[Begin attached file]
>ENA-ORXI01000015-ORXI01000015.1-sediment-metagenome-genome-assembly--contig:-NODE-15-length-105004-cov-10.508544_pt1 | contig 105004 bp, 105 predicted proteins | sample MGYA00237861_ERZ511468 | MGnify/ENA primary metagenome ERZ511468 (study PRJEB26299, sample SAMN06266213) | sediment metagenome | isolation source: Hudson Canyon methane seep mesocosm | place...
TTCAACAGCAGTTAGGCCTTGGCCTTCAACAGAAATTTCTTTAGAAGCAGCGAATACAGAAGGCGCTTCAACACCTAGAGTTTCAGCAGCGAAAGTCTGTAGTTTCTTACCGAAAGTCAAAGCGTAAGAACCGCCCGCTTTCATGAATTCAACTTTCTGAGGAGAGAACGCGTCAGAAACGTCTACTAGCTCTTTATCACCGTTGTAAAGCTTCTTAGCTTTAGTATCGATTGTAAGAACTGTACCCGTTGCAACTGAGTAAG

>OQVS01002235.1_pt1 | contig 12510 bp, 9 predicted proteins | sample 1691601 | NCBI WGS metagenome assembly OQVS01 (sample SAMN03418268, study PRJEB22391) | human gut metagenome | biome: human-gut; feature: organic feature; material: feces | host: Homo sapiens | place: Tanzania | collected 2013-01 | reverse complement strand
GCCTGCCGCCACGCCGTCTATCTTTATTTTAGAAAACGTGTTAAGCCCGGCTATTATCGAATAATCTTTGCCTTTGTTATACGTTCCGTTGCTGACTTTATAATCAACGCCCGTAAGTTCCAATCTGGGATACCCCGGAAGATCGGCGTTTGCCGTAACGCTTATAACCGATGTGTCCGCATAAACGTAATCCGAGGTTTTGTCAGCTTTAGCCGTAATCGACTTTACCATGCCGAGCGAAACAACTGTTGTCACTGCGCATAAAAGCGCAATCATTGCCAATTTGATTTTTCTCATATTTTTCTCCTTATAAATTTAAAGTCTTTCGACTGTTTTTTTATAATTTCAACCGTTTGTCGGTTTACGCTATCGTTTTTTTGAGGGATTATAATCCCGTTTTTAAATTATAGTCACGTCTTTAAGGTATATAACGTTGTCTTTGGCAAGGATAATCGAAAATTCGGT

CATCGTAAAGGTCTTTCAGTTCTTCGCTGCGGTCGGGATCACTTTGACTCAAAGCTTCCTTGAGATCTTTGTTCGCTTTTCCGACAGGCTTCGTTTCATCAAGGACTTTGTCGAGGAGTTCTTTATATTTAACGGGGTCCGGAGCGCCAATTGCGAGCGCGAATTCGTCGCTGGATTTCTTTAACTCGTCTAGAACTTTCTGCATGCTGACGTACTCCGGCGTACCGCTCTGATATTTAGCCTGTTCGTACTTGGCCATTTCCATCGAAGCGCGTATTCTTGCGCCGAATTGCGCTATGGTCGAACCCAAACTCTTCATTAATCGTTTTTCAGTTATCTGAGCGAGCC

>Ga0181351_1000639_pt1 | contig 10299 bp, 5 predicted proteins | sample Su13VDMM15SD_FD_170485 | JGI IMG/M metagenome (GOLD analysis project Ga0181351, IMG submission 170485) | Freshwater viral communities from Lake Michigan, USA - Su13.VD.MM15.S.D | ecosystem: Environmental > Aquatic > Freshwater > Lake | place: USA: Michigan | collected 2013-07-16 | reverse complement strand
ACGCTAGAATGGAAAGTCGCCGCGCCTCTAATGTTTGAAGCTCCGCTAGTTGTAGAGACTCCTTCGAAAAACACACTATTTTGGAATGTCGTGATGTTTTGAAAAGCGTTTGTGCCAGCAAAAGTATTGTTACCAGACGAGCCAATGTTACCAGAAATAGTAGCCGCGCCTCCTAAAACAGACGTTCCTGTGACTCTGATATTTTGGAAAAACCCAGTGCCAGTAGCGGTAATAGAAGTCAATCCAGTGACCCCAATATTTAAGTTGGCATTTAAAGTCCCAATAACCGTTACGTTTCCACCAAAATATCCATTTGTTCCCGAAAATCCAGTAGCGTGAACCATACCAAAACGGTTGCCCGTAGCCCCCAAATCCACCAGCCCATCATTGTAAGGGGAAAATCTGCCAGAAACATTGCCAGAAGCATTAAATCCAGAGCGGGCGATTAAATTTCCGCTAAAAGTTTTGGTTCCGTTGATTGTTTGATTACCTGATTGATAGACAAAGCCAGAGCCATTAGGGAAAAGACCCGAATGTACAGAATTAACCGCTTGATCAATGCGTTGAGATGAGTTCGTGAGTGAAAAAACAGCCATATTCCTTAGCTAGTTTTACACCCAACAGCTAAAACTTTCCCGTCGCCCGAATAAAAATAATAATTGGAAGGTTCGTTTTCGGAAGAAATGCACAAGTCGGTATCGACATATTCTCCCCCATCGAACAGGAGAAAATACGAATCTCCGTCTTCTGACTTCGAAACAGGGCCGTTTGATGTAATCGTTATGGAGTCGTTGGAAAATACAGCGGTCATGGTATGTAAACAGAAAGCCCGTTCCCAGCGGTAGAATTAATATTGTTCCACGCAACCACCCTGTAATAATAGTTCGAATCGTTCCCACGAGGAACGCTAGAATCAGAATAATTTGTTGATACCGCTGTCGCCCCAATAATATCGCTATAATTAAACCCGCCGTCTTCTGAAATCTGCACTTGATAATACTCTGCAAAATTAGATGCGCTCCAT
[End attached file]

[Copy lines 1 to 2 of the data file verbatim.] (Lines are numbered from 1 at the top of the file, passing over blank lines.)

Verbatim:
>ENA-ORXI01000015-ORXI01000015.1-sediment-metagenome-genome-assembly--contig:-NODE-15-length-105004-cov-10.508544_pt1 | contig 105004 bp, 105 predicted proteins | sample MGYA00237861_ERZ511468 | MGnify/ENA primary metagenome ERZ511468 (study PRJEB26299, sample SAMN06266213) | sediment metagenome | isolation source: Hudson Canyon methane seep mesocosm | place...
TTCAACAGCAGTTAGGCCTTGGCCTTCAACAGAAATTTCTTTAGAAGCAGCGAATACAGAAGGCGCTTCAACACCTAGAGTTTCAGCAGCGAAAGTCTGTAGTTTCTTACCGAAAGTCAAAGCGTAAGAACCGCCCGCTTTCATGAATTCAACTTTCTGAGGAGAGAACGCGTCAGAAACGTCTACTAGCTCTTTATCACCGTTGTAAAGCTTCTTAGCTTTAGTATCGATTGTAAGAACTGTACCCGTTGCAACTGAGTAAG